Chocolate in Japan: From Kawaii Candy to Lavish Luxury
Last updated: 13 February 2018
Chocolate is loved by people all over the world, and Japan too has a fondness for chocolate–in the form of rich desserts, simple confections, and even drinks. While chocolate does not originate from Japan, the country has been known to put their own spin the treat. New chocolate products are constantly being introduced, and people in Tokyo have been known to queue up in front of famous chocolatiers for the chance to buy the latest chocolate creation. In Japan, chocolate is especially popular around Valentine’s Day, when it is customary for women to give men chocolate.
How Chocolate Became a Japanese Favorite
It is said that chocolate was first introduced to Japan in 1797. In the early 1900s, chocolate started to be imported into Japan. However, during that time, it was available to relatively few people, namely, those in the society’s upper class, who used it as a form of medicine. In the 1920s, chocolate factories began production in Japan, giving even more people the chance to enjoy this foreign-born taste. Chocolate became increasingly popular throughout the years. Now chocolate is considered a standard sweet in Japan, incredibly popular among people of all backgrounds.
What kind of chocolate can be found in Japan?
In the Japanese market, sweet-tasting milk chocolate is the standard choice. However, dark chocolate, with a decidedly bitter taste, is also available, and has become increasingly popular in recent years. There are a number of Japanese chocolate bars on the market, as well as cakes, cookies, ice cream, and other confections featuring chocolate as a main ingredient.
A wide range of chocolate products can be found in Japan’s convenience stores and supermarkets. Chocolate covered bananas are a Japanese festival staple. From chocolate covered peanuts and rice crackers to elaborate chocolate parfaits, you can find the ingredient in all kinds of treats!
Valentine's Day in Japan
When considering Japanese chocolate culture, one cannot forget Valentine's Day on February 14th. In contrast to how the day is celebrated in many other countries, in Japan, Valentine’s Day is a time when women and girls give chocolates not only to a special someone, but also their male colleagues and friends. The Japanese even distinguish between the obligatory chocolate they give (‘giri choco’) and the chocolate given to someone they have romantic feelings for (‘honmei choco’). From early February, shelves are filled with chocolate-related products, both ready-to-eat items, as well as goods for people to make their own chocolatey Valentine’s gifts, including the melt-in-your-mouth favorite, 'nama-choco.'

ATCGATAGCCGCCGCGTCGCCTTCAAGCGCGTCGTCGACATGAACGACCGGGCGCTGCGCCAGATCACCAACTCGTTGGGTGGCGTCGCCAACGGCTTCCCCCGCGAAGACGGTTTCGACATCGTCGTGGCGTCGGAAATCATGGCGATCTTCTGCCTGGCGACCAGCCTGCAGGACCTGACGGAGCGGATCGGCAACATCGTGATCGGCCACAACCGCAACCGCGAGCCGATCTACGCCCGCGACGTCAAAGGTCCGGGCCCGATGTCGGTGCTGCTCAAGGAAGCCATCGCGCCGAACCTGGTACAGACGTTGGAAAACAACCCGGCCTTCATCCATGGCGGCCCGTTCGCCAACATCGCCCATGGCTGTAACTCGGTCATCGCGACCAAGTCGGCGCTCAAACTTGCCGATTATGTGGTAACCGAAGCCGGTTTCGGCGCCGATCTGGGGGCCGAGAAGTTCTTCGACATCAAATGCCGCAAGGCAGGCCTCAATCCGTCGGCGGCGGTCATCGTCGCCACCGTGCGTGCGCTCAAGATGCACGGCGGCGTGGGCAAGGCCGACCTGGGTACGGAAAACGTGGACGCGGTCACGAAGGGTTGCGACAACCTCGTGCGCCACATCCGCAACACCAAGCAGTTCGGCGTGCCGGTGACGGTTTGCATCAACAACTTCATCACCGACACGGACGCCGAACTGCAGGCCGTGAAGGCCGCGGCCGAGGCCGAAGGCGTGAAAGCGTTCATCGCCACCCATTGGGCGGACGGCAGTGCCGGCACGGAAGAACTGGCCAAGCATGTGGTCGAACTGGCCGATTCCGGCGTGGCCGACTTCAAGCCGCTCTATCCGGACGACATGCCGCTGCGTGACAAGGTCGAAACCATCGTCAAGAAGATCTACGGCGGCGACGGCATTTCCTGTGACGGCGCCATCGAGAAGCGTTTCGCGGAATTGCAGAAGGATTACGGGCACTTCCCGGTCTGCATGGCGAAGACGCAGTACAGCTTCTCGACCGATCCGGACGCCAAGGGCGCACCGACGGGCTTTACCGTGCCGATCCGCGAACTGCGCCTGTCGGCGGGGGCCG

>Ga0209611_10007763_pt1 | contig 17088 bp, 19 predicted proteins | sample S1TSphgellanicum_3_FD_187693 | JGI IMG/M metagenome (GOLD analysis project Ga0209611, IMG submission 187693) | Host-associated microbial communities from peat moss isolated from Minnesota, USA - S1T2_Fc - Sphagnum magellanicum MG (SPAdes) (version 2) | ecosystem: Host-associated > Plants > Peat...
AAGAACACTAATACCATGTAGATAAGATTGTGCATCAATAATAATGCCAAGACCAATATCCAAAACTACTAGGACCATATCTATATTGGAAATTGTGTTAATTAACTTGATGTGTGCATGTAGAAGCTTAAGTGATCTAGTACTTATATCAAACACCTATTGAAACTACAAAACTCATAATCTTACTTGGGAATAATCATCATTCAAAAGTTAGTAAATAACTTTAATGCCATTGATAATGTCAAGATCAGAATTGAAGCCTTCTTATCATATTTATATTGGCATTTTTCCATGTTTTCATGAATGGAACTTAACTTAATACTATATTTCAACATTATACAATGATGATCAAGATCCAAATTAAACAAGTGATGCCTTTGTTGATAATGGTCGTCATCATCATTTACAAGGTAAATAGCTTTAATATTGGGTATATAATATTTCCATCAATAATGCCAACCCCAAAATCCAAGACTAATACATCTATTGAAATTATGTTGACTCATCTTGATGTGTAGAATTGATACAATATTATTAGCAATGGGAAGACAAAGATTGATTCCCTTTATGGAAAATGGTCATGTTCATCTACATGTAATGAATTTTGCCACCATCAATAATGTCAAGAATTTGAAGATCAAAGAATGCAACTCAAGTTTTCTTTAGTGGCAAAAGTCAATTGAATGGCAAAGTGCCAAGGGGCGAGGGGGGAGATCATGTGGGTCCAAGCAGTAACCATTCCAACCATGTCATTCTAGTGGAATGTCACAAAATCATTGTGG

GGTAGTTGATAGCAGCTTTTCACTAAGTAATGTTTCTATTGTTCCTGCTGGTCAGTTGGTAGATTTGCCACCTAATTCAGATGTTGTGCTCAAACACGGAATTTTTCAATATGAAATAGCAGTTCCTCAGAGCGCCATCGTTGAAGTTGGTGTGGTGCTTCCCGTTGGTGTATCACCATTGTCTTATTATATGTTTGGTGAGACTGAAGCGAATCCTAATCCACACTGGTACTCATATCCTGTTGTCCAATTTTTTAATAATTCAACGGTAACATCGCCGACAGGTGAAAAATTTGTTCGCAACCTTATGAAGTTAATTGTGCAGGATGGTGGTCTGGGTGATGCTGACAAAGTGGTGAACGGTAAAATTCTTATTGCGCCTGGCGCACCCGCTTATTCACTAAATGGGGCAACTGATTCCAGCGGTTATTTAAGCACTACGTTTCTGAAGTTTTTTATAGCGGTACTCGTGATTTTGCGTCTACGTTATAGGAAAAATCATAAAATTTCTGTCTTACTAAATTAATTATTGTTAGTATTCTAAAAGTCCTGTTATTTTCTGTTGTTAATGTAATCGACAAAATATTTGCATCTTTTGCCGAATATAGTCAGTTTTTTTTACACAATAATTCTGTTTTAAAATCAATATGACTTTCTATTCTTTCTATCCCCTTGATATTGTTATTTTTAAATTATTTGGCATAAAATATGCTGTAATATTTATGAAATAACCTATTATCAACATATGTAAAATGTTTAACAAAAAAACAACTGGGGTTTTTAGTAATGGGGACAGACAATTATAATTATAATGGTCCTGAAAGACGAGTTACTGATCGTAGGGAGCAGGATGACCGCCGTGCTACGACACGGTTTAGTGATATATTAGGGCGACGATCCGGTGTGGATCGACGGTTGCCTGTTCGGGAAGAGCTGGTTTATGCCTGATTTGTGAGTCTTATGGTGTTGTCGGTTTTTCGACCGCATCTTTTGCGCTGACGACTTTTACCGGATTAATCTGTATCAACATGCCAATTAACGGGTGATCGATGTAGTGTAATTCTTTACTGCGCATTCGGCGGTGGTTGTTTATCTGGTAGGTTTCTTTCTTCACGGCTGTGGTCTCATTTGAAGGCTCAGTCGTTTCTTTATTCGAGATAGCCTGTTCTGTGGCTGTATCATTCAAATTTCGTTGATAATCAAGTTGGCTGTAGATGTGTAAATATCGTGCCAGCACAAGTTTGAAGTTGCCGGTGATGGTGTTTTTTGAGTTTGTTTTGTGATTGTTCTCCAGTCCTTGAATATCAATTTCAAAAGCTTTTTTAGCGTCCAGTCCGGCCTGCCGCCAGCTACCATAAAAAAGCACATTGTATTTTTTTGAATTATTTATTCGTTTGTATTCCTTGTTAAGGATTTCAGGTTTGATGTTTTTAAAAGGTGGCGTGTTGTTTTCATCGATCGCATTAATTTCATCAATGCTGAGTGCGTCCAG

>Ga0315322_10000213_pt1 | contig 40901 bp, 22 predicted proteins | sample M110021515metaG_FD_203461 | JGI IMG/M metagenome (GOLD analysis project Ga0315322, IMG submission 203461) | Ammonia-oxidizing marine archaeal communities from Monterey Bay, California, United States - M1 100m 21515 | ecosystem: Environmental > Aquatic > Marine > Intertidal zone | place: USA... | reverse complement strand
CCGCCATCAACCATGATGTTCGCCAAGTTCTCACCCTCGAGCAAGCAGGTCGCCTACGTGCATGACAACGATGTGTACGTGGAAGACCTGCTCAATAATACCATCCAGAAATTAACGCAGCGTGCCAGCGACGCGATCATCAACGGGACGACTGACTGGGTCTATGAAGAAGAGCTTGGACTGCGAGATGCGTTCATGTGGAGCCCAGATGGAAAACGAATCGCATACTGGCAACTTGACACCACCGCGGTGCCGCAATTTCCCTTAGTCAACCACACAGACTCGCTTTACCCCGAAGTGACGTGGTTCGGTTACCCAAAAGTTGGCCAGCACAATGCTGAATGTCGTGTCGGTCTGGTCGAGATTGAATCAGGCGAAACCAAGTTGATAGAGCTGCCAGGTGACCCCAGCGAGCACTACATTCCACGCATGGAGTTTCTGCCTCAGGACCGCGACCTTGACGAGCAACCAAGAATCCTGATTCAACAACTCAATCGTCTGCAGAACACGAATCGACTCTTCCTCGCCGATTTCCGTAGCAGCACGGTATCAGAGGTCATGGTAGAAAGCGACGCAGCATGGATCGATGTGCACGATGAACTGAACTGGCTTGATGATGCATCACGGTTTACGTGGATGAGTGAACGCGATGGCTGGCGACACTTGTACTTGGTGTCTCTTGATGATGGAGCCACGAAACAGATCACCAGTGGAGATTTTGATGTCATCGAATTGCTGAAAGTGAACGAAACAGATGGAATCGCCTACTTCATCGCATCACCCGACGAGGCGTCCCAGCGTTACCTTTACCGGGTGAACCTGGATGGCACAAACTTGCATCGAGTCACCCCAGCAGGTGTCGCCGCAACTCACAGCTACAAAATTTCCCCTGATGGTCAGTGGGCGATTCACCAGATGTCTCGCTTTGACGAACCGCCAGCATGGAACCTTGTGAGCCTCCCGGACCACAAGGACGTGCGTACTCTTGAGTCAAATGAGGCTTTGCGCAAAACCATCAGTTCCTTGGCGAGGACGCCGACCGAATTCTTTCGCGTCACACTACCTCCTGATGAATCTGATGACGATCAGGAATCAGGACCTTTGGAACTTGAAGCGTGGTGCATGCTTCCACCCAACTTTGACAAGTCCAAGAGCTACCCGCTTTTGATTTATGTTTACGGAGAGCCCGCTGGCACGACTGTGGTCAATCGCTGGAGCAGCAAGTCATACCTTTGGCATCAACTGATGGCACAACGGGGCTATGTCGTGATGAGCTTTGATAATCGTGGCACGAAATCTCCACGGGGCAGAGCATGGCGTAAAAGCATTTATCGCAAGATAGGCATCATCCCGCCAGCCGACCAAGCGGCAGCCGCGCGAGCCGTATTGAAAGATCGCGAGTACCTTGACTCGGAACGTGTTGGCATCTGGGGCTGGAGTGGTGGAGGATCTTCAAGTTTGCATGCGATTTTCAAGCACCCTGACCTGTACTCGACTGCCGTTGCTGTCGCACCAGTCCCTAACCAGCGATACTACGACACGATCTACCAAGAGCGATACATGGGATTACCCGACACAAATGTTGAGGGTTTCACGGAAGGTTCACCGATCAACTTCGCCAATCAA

Take a visit to a department store during this time and you are bound to come across many elaborate chocolate displays, offering a variety of styles and prices. While ladies in Japan may spend significantly more money on Valentine’s Day buying chocolate than women in other countries, the following month (March 14), they are given gifts in return on a day known as White Day.
Many unique chocolate products have been developed in Japan. Among them, one of the most popular is matcha (green tea) flavored chocolate. The sweetness of chocolate combined with the bitterness of matcha makes a flavor harmony that is enjoyed by Japanese and international chocolate-lovers alike. Chocolate-coated okaki (roasted rice crackers) are another snack that is unique to Japan. Chocolate yokan is yet another way the ingredient is used to update one of Japan’s traditional jellied desserts.
Japan and Chocolate: A Match Made in Heaven!
Although chocolate is not the first food to come to mind when talking about Japanese cuisine, it seems that cocoa bean’s place in Japan’s food culture is here to stay! If you are in Japan, be sure to take advantage of their unique interpretation of one of the world’s most beloved sweets!
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*This information is from the time of this article's publication.
*Prices and options mentioned are subject to change.
*Unless stated otherwise, all prices include tax.